Sunday, March 19, 2000


Symposium celebrates arts center's acquittal

        The 1990 acquittal of the Contemporary Arts Center and director Dennis Barrie on obscenity charges will be commemorated Saturday and Sunday by an anti-censorship symposium.

        Speakers will include H. Louis Sirkin, co-counsel on the defense team that persuaded jurors that photos by the late Robert Mapplethorpe were not beyond the protection of the First Amendment.

        The program will be at the Omni Netherland Plaza, sponsored by Cincinnati's Campaign Against Censorship in the Arts, the International Association of Art Critics in this country and CityBeat.

        Tickets for the program are $25 for association members, $35 general admission, and $20 for students. One-day and half-day tickets cost less. All can be purchased at the door, according to organizer William Messer.

        Seven of 175 Mapplethorpe photos were included in Hamilton County misdemeanor indictments for pandering obscenity and using a minor in nudity-related material. Five depicted sadomasochistic homosexual acts; two photos showed youngsters with their genitals exposed.

        The four-man, four-woman jury, selected in part for its unfamiliarity with the arts, took two hours to acquit the CAC and Mr. Barrie.

        The CAC was the first U.S. art center indicted for obscenity.

Police arrest three in theft at McDonald's
        FOREST PARK — Forest Park police units responded to a report of an armed robbery Saturday morning at the McDonald's restaurant at 2290 Waycross Road.

        Officers investigated and learned that no armed robbery had taken place, but that three juveniles, including one McDonald's employee, were involved in a theft at the restaurant.

        All three juveniles were arrested. The money was recovered, Forest Park police said.

Massage parlor workers face prostitution charges FLORENCE — Two women working at massage parlors here were arrested Friday for allegedly touching clients sexually and offering sexual favors for the standard $60 to $80 massage fee.
        Chun Pyon, 47, of Florence and Chong Han, 45, of Finneytown face charges of prostitution and promoting prostitution.

        On Saturday afternoon, Ms. Han remained in Boone County Jail. Ms. Pyon had been released on a $1,000 bond.

        It was the county's first such massage parlor arrest since 1982, said Boone County Sheriff Mike Helmig.

        The sheriff's agency and Florence Police Department began investigating the case about a month ago. They had received calls about a new massage parlor, Ultra Relaxation, at 7730 U.S. 42, where Ms. Pyon worked.

        The investigation turned to Stress Away massage parlor when it opened about two weeks ago at 7141 Manderlay Drive, where Ms. Han was working.

        Both businesses had occupational licenses from the City of Florence. Sheriff Helmig is seeking to have them revoked.

        The case remains under investigation. Videotapes were confiscated at Friday's arrest. Investigators will review them this week.

Man gets 13 years for attacks on 2 students
        ELYRIA, Ohio — A former Oberlin College kitchen worker has been sentenced to 13 years in prison for brutally attacking two college students, one in her dorm room.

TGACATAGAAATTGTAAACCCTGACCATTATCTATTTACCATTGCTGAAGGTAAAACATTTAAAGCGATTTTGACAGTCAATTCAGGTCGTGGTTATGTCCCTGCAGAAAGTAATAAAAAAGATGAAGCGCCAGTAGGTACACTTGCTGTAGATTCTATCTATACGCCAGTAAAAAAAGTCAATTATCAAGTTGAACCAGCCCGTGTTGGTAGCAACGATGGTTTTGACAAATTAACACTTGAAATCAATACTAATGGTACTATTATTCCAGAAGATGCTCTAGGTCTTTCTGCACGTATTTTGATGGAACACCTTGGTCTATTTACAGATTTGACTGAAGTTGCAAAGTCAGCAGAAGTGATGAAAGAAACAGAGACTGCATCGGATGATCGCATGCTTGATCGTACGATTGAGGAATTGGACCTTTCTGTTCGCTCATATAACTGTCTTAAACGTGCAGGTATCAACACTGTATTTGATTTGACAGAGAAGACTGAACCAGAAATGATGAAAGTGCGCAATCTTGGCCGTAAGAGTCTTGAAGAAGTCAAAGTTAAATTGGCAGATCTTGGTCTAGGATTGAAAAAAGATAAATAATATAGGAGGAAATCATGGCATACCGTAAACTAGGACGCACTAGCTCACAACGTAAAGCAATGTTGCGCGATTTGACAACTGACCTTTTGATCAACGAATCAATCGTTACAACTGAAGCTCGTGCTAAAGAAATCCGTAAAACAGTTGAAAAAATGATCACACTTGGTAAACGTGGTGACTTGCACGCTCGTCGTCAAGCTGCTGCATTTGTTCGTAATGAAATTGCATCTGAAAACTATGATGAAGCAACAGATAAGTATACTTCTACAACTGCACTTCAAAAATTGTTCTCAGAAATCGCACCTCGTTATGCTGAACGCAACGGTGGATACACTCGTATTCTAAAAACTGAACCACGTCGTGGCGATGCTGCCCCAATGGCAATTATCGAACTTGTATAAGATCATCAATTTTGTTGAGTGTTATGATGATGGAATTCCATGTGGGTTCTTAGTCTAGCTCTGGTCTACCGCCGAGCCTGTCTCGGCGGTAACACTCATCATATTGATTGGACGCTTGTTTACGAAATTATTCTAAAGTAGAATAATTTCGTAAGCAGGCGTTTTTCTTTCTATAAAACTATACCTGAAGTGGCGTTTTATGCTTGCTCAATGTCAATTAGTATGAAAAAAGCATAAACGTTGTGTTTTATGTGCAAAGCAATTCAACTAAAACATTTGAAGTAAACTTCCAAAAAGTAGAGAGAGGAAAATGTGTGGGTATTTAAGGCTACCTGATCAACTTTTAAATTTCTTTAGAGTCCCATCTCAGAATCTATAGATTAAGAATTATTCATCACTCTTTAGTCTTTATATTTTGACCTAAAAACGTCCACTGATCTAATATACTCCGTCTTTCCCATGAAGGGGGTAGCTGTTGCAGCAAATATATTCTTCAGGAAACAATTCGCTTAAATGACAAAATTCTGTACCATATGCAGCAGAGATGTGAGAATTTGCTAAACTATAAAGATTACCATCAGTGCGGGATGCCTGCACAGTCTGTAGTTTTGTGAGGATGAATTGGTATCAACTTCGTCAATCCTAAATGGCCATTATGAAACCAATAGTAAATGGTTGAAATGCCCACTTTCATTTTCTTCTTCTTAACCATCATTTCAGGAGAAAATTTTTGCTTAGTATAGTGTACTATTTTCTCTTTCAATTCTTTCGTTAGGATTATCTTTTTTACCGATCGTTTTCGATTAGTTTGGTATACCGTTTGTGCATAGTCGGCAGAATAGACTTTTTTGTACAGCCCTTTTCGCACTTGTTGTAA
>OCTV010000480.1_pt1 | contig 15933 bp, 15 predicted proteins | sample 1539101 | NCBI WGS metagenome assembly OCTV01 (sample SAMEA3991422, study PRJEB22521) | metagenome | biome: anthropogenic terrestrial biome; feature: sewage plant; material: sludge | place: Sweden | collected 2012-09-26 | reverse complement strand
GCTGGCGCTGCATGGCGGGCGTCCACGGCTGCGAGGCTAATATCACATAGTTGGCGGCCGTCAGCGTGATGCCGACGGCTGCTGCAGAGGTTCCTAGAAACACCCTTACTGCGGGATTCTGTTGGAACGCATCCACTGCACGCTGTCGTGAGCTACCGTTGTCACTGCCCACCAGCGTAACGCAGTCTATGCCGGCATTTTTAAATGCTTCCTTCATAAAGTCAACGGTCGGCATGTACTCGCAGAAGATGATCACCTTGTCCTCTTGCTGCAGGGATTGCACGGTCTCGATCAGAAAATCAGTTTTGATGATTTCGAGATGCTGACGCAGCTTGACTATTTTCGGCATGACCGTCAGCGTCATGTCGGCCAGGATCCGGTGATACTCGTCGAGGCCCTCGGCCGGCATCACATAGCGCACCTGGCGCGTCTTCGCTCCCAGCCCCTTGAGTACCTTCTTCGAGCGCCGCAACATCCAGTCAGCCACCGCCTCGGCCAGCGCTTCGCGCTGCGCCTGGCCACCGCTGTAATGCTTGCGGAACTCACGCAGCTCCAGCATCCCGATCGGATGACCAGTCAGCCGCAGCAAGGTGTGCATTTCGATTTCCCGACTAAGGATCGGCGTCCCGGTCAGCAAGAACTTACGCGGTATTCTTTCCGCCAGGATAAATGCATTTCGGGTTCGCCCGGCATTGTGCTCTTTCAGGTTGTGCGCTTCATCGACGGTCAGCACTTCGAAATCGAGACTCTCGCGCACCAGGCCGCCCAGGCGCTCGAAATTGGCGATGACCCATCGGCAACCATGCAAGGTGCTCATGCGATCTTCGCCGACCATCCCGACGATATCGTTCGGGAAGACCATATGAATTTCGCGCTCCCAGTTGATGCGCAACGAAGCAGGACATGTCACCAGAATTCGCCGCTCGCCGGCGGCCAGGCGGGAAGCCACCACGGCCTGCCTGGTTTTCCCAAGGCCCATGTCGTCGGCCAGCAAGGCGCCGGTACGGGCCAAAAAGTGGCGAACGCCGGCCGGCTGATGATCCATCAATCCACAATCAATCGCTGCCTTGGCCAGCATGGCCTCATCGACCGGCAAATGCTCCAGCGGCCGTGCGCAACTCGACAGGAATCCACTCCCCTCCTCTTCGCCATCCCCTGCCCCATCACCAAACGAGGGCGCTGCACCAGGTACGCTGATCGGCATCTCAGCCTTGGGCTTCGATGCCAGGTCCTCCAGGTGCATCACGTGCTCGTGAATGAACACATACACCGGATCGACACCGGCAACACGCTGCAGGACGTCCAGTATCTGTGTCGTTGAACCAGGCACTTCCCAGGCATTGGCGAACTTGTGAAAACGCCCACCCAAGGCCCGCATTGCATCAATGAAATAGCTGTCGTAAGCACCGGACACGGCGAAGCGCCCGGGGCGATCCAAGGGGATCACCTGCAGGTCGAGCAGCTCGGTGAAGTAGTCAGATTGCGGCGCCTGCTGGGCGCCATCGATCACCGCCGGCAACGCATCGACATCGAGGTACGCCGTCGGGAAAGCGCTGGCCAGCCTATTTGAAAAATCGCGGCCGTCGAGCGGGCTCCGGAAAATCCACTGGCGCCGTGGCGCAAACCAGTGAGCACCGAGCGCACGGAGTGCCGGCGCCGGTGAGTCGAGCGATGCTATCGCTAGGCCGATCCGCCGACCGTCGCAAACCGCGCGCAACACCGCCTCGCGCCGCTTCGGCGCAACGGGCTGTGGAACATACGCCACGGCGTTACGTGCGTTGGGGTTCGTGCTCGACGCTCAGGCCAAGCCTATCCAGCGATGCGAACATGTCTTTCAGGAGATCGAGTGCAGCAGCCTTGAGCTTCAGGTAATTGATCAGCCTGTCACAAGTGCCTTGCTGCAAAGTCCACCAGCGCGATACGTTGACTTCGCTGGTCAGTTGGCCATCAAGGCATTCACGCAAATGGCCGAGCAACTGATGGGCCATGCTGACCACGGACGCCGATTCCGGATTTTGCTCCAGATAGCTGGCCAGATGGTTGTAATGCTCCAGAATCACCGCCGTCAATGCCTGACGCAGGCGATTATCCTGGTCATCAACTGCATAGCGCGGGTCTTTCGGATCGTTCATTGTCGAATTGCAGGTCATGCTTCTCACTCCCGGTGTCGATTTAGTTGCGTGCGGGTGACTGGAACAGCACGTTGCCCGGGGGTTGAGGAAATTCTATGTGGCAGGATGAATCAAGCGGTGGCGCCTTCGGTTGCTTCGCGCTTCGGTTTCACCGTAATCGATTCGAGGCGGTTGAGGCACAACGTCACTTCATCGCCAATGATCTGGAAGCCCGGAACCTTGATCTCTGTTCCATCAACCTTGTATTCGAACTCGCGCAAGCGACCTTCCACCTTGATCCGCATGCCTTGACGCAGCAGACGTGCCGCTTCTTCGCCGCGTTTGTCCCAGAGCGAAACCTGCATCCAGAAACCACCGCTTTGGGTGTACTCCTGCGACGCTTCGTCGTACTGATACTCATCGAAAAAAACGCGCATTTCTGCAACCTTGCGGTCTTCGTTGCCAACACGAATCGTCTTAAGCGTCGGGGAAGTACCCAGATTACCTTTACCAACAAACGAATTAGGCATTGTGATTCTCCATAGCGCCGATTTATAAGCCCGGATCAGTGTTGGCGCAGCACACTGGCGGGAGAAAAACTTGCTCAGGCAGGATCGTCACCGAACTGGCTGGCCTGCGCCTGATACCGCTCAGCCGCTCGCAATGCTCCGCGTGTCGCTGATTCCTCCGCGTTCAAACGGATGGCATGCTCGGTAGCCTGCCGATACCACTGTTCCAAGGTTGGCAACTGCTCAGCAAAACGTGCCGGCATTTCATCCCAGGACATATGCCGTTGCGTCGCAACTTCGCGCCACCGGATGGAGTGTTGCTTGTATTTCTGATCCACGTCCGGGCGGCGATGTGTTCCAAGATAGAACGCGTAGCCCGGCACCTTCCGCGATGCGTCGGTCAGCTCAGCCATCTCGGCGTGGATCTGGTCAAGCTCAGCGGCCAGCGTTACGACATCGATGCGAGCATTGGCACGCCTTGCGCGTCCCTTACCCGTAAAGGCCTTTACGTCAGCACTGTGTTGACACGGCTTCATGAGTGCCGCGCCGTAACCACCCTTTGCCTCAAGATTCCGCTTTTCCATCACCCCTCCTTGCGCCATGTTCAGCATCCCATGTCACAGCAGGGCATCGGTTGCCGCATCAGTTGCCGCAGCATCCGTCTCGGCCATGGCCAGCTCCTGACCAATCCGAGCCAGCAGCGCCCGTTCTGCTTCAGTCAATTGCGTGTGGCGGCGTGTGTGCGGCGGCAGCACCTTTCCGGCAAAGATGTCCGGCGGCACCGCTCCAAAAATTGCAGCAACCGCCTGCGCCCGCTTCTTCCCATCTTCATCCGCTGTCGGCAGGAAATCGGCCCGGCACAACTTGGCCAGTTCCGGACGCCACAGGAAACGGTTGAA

DeLucas Lucas, 20, of Oberlin, was sentenced Friday in Lorain County Common Pleas Court on charges that included attempted murder, attempted rape, aggravated burglary and two counts of aggravated robbery. He faced up to a 77-year sentence.

        “Their lives have been devastated. What this man has done to them will always be with them,” said Laura Swansinger, an assistant county prosecutor.

        Mr. Lucas' father, Willie, said the punishment was too harsh.

        “He shouldn't have gotten what he did,” Willie Lucas said. “I really don't think he did it. The boy is not that type of boy.”

        Mr. Lucas broke into Fairchild Dormitory Sept. 8, 1998, Oberlin police said. He grabbed an electric mixer attachment and entered the unlocked room of an 18-year-old freshman.

        He then attacked the woman, striking her in the head, and tried to sexually assault her, police said. The woman suffered a fractured skull and arm injuries.

        Police also said Mr. Lucas attacked a student walking to her dorm in February 1998. The woman, hit on the head at least twice with a 6-inch metal object, fought off Mr. Lucas and he fled.

Tank to be fixed after worms found in water
        PARMA HEIGHTS, Ohio — Cleveland water officials discovered about 12 worms in a concrete water tank after a ceiling joint deteriorated.

        None of the customers who draw water from the tank complained of earthworms dropping out of their spigot, said Julius Ciaccia, head of the Cleveland Water Department.

        The tank, largest of 12 underground reservoirs in the Cleveland water system, was built in 1934.

        After the worms were found Feb. 16, officials took water samples, conducted tests and notified the Ohio Environmental Protection Agency.

        The water was fine, said Dave Maschak, the Ohio EPA's public drinking water inspector for Cuyahoga County.

        The tank, which is covered by sod, was shut down when inspectors, using a remote camera, saw debris in the water.

        Mr. Ciaccia sent in a diver, who retrieved about a dozen worms from the tank floor.

        Inspectors found an opening in the roof about 1 inch wide and 10 feet long that allowed dirt and worms to fall into the tank. A rubberized strip that serves as an expansion joint had eroded.

        The tank resumed operations Thursday for customers in Parma, Parma Heights, Strongsville, Brunswick, North Royalton and Middleburg Heights.

        Work is to start next month on a yearlong, $6 million project to repair structural problems in the tank.


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